Rise of the Super Cookie - How everything we do online is about to be tracked
It seems that the leaders of the Web have finally decided to bury the browser cookies, once and for all. But out of their ashes, something much more malevolent seems to be giving birth in the labs of Microsoft and Google (although expect other tech giants to release their contenders shortly as well). This new type of file set to replace HTTP cookie is called a Supercookie, and in short, it wants to find out everything there is to know about us. The scary thing? It just might be able to.
The HTTP cookie has been the touchstone of our online experience for almost 20 years. It started out as a way for a website to communicate with our browser by storing these tiny text files inside of it in order to preserve useful data about our activities on that site: everything from our log-in credentials to our browsing preferences.
However, soon enough, via the virtue of third-party cookies, these files have become the main mechanism behind targeted advertising on the Web. The method itself is a bit tech-savvy, but let’s just say the companies have developed a way to use these cookies to compile track records of our entire browsing history, and then analyze the collected data to bombard us with ads they think we might like. Now, with the Internet emigrating to other devices, as well as our inclining collective resistance to third-party cookies, it has become increasingly difficult for companies to provide targeted ads, which is good news for us, but bad news for the Web, since these ads are the main reason why most of the Web is free to browse.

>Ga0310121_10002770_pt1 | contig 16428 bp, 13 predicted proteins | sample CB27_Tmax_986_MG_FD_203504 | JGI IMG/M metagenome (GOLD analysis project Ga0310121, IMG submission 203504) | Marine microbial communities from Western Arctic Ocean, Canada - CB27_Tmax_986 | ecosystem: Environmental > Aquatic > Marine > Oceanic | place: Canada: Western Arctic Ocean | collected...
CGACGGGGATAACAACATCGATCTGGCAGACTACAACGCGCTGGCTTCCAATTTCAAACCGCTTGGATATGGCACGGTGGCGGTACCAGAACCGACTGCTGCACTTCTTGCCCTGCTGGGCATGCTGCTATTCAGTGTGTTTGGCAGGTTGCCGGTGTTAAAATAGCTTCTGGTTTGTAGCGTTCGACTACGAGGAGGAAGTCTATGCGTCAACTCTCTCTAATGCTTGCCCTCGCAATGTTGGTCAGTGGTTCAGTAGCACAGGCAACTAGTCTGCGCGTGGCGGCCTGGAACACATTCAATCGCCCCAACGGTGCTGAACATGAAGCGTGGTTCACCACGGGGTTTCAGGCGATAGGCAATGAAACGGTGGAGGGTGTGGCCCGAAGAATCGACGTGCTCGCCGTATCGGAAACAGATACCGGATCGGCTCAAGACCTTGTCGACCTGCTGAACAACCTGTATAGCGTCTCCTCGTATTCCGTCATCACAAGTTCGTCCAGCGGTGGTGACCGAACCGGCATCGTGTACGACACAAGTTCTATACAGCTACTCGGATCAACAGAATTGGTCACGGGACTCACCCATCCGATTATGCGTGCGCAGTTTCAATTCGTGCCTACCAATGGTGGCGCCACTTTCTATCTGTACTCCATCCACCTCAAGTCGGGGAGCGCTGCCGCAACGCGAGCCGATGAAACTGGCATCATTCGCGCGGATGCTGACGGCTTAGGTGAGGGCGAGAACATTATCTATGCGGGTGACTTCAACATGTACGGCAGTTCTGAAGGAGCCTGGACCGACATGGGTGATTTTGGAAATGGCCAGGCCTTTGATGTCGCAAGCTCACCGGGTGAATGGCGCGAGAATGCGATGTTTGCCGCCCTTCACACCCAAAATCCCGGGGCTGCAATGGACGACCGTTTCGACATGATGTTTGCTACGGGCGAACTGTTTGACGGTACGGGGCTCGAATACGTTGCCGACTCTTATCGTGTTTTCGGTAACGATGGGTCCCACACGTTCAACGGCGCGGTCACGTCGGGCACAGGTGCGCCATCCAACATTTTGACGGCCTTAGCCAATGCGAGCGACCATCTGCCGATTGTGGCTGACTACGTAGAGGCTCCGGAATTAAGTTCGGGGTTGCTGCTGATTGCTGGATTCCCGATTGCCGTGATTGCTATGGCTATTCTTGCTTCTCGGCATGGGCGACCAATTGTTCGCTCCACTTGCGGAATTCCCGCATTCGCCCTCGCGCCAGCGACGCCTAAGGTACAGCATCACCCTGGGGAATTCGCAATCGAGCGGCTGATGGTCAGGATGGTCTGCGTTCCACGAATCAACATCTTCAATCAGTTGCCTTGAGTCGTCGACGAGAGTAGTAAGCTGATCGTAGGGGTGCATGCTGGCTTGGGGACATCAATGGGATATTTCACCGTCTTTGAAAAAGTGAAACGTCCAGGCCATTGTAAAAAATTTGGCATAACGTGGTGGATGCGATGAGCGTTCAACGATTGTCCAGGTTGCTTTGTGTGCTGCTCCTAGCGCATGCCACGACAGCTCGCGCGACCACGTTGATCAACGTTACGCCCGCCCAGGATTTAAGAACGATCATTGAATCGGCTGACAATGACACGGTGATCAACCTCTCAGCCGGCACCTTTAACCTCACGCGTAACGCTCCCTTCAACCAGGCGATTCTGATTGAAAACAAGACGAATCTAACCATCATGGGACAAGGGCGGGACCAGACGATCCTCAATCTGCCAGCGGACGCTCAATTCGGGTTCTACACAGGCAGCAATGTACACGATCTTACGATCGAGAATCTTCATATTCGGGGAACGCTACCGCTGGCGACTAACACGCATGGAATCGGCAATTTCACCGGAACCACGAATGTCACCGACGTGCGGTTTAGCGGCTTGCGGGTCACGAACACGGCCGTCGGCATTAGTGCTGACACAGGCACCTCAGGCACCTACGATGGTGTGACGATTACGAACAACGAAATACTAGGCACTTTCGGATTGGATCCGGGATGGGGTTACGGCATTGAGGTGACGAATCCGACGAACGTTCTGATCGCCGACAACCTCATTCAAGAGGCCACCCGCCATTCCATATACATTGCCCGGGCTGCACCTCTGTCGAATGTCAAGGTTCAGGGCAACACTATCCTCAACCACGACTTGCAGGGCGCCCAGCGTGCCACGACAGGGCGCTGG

Enter supercookies, which are imagined to track our activity across all of our devices by using a couple global accounts such as the ones we have at Microsoft or Google. By storing all this data in one place, companies are probably going to be able to know almost everything about you: approximately when you wake up (by when you first checked your PC or a phone in the morning), how you get to work as well as where you work (via GPS), what you like to do for fun, what shows you like to watch on TV etc. Sure, this data is going to be well encrypted and secured, but we’ve all witnessed tech moguls being hacked in the recent years. Just imagine how tempting a central base of all of our lives will be to hackers.
In conclusion, it seems that the guy on the sidewalk, dressed with a tinfoil hat and screaming at the passerbys that we’re all being watched had the right idea all along. If only we listened.